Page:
By Katrina Grant
Finding Common Ground is a project in Shamong and surrounding areas that aims to educate, maintain and beautify open space to be used for education, hiking, biking and trailing.
Ten years ago, the Pinelands Preservation Alliance created the Summer Teacher Institute to bring Pinelands curriculum and issues to a broader audience. For the first six years, program participants gained field experience in ecology, archaeology and various other subjects in the Pinelands. The program wanted to use the same teachers each time because it found that they worked better together.
“You get more bang for your buck when you use the same teachers,” John Volpa, creator of Finding Common Ground said. “You get the value of a team working together.”
The Summer Teacher Institute is a weeklong program and has approximately 24 participants.
“The program is free and the teachers get professional teaching credits,” Volpa said. “This program is also site and audience specific.”
Finding Common Ground was influenced by many different variables. In 2003, Volpa became part the Environmental Commission in Evesham and Sustainable Evesham. He was also an avid biker.
“While I was riding my bike one day, I said to myself, ‘I’m the only one here, this is beautiful, why isn’t anyone here?’” Volpa said.
What Volpa found was that many people didn’t use the trails because ATV riders and others were destroying them. A few years back, Volpa was approached by Barbara Solem-Stull, author of Ghost Towns and other quirky places in the New Jersey Pine Barrens, for some help about an issue.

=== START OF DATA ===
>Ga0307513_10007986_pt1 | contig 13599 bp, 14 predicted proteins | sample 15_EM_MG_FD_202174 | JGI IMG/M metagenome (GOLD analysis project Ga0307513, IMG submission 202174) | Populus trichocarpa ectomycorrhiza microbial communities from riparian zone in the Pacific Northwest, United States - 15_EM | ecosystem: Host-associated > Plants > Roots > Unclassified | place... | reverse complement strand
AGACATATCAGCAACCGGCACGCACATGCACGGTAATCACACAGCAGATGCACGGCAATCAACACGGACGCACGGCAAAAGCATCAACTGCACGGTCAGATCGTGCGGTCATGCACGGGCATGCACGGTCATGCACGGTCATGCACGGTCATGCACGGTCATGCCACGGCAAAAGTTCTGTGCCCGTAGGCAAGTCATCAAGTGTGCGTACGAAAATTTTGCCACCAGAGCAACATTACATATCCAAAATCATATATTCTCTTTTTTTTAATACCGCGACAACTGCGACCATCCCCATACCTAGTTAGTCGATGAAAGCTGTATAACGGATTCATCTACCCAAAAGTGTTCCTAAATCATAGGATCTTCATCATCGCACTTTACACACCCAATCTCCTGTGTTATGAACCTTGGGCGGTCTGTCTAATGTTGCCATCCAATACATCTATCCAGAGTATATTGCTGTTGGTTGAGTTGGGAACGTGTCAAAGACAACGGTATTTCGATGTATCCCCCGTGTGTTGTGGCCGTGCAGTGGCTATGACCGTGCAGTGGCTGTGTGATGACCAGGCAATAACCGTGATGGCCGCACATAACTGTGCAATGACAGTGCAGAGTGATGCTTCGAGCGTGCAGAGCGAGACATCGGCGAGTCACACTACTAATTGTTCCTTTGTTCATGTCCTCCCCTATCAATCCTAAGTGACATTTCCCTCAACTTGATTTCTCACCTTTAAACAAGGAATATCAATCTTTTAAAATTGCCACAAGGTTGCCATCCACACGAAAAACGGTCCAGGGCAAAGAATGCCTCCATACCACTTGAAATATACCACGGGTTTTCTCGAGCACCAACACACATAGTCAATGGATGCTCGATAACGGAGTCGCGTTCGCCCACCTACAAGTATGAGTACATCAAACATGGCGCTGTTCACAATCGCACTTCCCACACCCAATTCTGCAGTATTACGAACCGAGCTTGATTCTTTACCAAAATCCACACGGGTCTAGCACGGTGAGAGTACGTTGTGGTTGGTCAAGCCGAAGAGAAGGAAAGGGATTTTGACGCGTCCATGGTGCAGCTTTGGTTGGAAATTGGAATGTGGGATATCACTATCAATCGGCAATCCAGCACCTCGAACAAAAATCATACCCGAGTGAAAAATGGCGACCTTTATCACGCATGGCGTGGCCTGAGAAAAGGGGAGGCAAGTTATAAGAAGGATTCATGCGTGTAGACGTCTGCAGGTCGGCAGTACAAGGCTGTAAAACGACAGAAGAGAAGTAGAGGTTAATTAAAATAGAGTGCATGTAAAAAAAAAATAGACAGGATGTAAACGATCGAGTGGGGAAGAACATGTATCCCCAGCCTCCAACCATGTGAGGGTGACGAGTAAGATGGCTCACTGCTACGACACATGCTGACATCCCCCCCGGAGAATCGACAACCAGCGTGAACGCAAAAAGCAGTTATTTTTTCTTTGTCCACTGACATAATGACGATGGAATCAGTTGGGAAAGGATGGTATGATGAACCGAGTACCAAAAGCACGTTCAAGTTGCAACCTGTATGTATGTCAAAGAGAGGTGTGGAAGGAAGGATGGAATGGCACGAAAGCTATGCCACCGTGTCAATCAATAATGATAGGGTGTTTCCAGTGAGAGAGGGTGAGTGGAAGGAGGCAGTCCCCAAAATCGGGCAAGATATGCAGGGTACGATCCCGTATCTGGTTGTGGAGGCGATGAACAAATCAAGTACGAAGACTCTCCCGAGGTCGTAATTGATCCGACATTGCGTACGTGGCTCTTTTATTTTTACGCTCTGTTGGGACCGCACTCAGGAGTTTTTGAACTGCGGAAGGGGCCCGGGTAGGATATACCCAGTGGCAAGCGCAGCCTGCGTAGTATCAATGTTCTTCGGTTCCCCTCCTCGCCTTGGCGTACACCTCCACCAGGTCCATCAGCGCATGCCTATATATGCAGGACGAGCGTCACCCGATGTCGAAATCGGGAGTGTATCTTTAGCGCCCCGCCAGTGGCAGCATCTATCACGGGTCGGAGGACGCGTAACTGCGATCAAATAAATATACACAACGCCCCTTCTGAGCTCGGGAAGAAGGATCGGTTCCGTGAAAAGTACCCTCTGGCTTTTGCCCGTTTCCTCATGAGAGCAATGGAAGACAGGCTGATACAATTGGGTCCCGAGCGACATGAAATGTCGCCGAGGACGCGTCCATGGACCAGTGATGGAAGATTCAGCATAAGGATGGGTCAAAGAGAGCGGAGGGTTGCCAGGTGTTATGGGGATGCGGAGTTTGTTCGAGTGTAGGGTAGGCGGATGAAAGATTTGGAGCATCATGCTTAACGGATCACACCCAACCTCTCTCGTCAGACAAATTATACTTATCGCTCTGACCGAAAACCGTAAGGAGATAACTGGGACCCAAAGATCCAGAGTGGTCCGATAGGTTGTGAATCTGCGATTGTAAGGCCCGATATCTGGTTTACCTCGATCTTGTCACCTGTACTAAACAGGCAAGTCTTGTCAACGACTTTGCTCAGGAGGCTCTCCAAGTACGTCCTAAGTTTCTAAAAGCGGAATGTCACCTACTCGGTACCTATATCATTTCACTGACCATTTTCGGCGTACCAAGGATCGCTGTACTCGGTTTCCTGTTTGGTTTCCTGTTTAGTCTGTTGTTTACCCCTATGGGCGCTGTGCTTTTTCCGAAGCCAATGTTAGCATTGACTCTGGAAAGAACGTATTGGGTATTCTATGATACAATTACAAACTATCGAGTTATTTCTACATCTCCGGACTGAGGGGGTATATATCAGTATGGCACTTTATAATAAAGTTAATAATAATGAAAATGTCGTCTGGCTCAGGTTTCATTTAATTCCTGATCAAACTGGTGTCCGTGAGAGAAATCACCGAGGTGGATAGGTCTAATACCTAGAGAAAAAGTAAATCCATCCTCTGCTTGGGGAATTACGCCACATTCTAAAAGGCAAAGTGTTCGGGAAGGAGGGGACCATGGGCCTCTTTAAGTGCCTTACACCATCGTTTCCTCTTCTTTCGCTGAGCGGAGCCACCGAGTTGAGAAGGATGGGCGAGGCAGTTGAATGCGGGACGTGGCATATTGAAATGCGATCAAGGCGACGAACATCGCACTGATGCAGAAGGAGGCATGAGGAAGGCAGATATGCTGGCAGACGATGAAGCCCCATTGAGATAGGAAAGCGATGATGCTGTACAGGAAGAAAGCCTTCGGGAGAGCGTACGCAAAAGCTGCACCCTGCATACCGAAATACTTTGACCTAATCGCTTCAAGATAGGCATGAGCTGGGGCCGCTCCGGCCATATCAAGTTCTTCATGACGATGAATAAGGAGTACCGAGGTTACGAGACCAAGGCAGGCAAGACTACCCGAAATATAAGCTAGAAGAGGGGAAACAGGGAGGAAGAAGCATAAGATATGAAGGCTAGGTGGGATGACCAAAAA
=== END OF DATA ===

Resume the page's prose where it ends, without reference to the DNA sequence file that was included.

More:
“Behind Barbara’s house is what is known as the pit,” Volpa said. “That area has had a problem with kids trashing it, being rude to Barbara when confronted, and the kids that are trashing the area are my students.”
There was even an incident with a couch that was used as a ramp was set on fire.
“It was lucky it didn’t burn down the woods,” Volpa said.
Volpa brought the issue up at the school, but wasn’t able to get anyone to move on it. In 1997, Volpa became the student council advisor, and when, the incident occurred, brought this issue up with the student council.
“I took the idea to the student council, and they liked it,” Volpa said. “They wanted to focus on the pit open space. They wanted to find solutions for the trash and other issues. We took the idea to the superintendent and principal and to Seneca High School. Then, in December of 2009, we made a presentation to the mayor and deputy mayor.”
In January of 2010, the township made Finding Common Ground an official subcommittee, and the first order of business was to secure funding. Finding Common Ground reached out to the REI Outdoor School that nominates non-profits for community grants. Because the township owned some of the acres of the pit, they were not able to secure that grant.
However, Finding Common Ground reached out to the Rancocas Conservancy, which owns some acres, to have them apply for the grant, and they got it.
“They shared the $10,000 grant with the township,” Volpa said.
Since the creation of Finding Common Ground, they have been able to create a trails network. They have one mile of marked trails and one mile across from Dingletown.
“We have used the philosophies of thinking globally and acting locally and using the open spaces educationally. People always think kids can’t do big things, but youth is very much capable of making change.”